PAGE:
A group of mothers with epileptic children pleaded with a Bethlehem law firm on Tuesday to drop a suit that could shut down Pennsylvania’s medical-marijuana program before it has a chance to launch.
The lawsuit was filed Sept. 8 on behalf of a marijuana grower, Keystone ReLeaf LLC, which in June failed to win one of 12 potentially lucrative permits to cultivate and process cannabis in the state. The company submitted its application late, two days past deadline. Christian M. Perrucci, one of the partners of the law firm Florio, Perrucci, Steinhardt & Fader, is listed as a managing member of Keystone ReLeaf. Former Bethlehem Mayor John B. Callahan, is one of three major investors in the company, according to its application.
The suit seeks a statewide injunction against the Pennsylvania Department of Health, claiming it botched the selection process and failed to follow the state law guiding the program. It demands that the state rescind all permits issued to grow and dispense medical marijuana. In addition, it says Keystone ReLeaf suffered “irreparable harm” and demands that Commonwealth Court order the state to reboot and start from scratch.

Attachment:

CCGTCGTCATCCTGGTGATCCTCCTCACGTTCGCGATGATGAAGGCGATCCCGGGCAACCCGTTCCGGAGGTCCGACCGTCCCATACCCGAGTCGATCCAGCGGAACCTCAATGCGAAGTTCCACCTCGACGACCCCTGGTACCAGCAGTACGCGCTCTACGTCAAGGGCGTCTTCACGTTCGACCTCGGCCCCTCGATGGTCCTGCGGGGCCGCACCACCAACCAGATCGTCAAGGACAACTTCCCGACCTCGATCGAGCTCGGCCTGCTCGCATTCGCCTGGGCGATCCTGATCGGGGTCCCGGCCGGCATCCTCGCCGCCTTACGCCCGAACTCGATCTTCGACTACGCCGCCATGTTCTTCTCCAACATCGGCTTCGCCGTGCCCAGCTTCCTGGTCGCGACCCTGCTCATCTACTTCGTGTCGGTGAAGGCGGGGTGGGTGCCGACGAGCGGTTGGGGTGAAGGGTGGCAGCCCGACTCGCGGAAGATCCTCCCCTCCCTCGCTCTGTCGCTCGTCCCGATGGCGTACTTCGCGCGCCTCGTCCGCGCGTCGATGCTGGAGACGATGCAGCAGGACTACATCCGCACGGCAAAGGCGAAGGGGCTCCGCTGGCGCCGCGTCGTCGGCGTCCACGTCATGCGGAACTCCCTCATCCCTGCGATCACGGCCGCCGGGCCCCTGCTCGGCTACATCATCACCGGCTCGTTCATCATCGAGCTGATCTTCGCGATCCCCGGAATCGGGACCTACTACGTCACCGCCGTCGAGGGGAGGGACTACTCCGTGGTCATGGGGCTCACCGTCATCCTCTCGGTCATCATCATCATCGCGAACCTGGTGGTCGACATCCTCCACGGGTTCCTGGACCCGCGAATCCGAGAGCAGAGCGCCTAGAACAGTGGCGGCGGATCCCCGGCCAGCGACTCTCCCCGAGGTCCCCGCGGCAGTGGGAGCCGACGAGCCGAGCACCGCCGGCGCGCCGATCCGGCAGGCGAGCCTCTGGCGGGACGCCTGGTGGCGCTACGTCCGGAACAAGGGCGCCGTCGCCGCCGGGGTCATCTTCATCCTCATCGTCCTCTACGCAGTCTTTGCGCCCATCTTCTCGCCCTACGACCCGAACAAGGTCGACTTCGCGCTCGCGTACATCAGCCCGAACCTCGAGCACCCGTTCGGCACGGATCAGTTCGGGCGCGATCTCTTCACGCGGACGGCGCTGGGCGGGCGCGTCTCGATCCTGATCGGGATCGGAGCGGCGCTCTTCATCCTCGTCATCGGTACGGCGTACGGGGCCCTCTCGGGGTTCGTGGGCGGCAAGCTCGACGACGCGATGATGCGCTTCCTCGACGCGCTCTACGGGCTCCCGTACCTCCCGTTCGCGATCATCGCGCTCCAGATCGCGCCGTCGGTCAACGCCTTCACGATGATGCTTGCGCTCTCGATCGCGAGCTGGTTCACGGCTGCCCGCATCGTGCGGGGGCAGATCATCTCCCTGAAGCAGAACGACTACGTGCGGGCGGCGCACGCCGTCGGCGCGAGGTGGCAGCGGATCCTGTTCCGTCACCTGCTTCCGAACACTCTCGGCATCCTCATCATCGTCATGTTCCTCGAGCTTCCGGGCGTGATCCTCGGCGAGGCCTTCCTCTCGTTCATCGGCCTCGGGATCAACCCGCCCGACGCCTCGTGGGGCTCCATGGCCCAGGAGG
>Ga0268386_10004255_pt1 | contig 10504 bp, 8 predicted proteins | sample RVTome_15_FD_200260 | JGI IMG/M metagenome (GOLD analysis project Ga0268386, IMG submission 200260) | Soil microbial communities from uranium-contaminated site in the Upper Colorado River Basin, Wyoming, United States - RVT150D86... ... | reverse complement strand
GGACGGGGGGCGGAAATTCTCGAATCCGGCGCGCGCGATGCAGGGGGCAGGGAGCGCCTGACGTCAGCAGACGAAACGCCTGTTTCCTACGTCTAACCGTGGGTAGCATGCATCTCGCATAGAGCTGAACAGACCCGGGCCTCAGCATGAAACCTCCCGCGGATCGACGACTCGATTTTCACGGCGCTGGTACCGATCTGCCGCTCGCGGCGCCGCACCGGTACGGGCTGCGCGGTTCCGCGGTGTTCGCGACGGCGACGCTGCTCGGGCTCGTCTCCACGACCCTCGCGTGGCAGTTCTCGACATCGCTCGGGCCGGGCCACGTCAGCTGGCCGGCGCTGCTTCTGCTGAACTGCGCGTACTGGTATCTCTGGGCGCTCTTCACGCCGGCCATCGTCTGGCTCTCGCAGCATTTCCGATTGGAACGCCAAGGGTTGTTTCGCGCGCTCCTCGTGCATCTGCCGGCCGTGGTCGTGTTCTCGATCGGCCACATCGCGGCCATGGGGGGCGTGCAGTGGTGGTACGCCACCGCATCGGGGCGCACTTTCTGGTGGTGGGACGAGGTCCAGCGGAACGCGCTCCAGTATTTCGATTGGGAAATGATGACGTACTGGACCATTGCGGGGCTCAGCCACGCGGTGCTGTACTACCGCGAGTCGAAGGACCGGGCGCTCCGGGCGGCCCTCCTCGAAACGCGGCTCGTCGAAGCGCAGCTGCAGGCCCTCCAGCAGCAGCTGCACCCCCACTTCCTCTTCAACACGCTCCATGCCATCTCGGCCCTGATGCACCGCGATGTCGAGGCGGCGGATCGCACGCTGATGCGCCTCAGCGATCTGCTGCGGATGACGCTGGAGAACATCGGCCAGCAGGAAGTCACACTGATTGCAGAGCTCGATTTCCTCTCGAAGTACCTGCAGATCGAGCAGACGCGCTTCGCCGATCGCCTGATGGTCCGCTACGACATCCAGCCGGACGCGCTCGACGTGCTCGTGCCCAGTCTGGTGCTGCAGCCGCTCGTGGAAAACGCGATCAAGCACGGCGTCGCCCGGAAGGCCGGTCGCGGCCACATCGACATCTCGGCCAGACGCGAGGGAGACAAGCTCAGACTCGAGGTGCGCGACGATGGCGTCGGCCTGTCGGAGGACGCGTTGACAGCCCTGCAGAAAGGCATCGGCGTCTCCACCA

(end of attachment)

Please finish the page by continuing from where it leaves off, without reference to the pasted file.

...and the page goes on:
Cara Salemme was one of several moms who, with State Sen. Daylin Leach (D., Montgomery/Delaware), sought to shame the law firm into reconsidering the suit during a short news conference Tuesday in Harrisburg. Salemme is the president of Campaign for Compassion, the group of activist mothers credited with building bipartisan support for the medical-marijuana bill that was signed into law in April 2016.
“They’re just thumbing their noses at sick patients,” said Salemme, whose 11-year-old son Jackson uses medical-marijuana oils to help control his epilepsy under the program’s temporary safe-harbor provision. The provision grants parents permission to buy cannabis products out-of-state for their sick children without fear of prosecution in Pennsylvania. “We’re frustrated and nervous that this could stop the program just because they didn’t get a license. We’re not going to stand for that.”
Christine Taylor Brann of JSDC Law Offices in Hershey and William G. Roark, an attorney with Hamburg, Rubin, Mullin, Maxwell & Lupin, are preparing an amicus brief for the court on behalf of the mothers, their children, and other patients who are waiting for the program to start in early 2018.
“If the question before the Commonwealth Court is one of irreparable harm, it’s imperative that they hear from the patients that will be harmed by a delay in the process,” said Roark, who co-chairs the Pennsylvania Bar Association’s Medical Marijuana and Hemp Law Committee. “They were the catalysts behind this program. They’re the reason that it exists.”